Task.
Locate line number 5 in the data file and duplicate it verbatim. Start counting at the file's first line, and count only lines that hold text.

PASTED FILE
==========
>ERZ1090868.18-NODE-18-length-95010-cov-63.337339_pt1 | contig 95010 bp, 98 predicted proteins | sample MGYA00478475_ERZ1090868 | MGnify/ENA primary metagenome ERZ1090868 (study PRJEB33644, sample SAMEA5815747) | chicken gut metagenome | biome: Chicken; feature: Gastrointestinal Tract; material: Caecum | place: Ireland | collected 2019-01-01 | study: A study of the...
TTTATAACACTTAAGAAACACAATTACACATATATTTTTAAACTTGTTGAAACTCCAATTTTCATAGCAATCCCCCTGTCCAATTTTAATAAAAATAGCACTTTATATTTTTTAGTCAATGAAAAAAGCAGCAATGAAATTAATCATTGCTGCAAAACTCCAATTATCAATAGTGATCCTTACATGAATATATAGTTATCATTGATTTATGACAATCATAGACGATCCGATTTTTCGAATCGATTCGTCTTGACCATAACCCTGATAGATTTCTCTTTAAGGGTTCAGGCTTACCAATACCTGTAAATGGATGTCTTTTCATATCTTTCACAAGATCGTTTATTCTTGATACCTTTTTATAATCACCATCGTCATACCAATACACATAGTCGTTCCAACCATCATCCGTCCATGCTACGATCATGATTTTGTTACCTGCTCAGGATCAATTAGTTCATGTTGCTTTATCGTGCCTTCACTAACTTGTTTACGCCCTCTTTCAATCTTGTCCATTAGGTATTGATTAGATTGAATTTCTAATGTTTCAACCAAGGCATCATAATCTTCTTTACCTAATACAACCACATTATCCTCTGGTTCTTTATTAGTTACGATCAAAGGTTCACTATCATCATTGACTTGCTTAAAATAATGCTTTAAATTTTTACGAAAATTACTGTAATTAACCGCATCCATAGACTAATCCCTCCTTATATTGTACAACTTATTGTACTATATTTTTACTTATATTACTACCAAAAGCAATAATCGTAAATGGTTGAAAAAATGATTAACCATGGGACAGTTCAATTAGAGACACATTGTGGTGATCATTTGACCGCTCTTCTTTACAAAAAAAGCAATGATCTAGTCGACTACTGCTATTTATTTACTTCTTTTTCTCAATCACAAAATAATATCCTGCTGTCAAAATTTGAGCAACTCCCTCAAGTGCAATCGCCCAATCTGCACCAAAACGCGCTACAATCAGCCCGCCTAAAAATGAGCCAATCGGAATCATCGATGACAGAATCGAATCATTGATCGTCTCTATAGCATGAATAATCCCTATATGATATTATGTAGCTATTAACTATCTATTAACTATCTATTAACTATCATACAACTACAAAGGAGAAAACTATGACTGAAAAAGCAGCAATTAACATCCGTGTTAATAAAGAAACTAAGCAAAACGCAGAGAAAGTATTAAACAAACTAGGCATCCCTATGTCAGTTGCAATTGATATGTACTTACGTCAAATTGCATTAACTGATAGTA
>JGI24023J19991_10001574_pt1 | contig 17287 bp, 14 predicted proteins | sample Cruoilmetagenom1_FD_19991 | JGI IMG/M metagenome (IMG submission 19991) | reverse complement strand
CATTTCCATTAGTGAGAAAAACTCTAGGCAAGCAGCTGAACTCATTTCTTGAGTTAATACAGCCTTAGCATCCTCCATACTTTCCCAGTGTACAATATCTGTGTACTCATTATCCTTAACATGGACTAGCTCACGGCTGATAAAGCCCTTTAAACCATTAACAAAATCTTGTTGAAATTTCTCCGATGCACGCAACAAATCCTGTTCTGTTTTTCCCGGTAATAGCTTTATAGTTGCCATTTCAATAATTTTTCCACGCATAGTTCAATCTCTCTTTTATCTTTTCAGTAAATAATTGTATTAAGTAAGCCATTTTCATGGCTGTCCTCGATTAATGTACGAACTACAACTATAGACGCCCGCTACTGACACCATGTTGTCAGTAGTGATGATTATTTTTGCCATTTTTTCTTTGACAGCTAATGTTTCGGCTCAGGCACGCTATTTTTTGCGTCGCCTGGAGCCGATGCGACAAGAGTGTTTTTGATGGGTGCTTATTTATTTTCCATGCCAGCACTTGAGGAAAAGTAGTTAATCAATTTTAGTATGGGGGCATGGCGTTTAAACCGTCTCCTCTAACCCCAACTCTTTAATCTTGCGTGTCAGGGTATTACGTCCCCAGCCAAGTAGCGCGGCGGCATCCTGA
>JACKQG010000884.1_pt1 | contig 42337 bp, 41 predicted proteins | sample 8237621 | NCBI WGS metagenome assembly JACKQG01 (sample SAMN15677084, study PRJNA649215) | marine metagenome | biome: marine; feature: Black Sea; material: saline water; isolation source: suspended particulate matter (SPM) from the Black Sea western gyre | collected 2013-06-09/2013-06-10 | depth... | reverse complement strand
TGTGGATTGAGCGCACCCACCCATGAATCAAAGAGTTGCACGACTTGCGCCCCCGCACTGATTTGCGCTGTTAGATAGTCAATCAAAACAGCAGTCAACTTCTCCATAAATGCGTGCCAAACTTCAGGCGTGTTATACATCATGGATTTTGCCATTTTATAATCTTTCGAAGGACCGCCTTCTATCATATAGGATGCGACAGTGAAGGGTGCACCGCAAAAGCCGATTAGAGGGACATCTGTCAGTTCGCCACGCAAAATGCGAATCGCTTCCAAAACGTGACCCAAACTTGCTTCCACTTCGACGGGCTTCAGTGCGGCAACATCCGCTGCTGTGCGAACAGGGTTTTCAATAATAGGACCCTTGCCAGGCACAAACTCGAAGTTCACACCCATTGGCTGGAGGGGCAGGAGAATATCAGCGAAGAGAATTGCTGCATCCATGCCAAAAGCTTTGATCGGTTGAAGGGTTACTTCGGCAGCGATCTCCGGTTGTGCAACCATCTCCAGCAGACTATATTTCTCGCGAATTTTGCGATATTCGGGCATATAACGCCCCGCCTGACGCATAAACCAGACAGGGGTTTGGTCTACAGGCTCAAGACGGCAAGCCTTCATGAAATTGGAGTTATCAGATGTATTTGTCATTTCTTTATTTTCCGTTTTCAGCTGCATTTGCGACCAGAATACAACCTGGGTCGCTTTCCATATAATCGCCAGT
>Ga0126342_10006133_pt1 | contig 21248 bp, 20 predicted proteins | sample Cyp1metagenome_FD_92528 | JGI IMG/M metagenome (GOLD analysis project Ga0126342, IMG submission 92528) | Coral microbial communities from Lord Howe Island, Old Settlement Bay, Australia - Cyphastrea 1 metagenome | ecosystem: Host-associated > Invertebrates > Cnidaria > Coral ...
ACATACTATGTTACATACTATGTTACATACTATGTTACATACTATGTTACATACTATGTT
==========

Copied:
>JACKQG010000884.1_pt1 | contig 42337 bp, 41 predicted proteins | sample 8237621 | NCBI WGS metagenome assembly JACKQG01 (sample SAMN15677084, study PRJNA649215) | marine metagenome | biome: marine; feature: Black Sea; material: saline water; isolation source: suspended particulate matter (SPM) from the Black Sea western gyre | collected 2013-06-09/2013-06-10 | depth... | reverse complement strand